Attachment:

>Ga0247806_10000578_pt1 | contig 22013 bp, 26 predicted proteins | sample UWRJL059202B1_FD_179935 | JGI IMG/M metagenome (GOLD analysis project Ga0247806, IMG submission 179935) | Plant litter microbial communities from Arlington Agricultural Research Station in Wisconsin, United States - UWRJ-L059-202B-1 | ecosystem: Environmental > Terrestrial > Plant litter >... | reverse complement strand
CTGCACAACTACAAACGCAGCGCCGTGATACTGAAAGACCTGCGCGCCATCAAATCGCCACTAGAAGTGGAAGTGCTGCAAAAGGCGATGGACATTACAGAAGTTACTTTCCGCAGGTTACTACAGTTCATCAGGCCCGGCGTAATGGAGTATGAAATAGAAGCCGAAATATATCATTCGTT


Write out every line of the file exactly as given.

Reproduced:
>Ga0247806_10000578_pt1 | contig 22013 bp, 26 predicted proteins | sample UWRJL059202B1_FD_179935 | JGI IMG/M metagenome (GOLD analysis project Ga0247806, IMG submission 179935) | Plant litter microbial communities from Arlington Agricultural Research Station in Wisconsin, United States - UWRJ-L059-202B-1 | ecosystem: Environmental > Terrestrial > Plant litter >... | reverse complement strand
CTGCACAACTACAAACGCAGCGCCGTGATACTGAAAGACCTGCGCGCCATCAAATCGCCACTAGAAGTGGAAGTGCTGCAAAAGGCGATGGACATTACAGAAGTTACTTTCCGCAGGTTACTACAGTTCATCAGGCCCGGCGTAATGGAGTATGAAATAGAAGCCGAAATATATCATTCGTT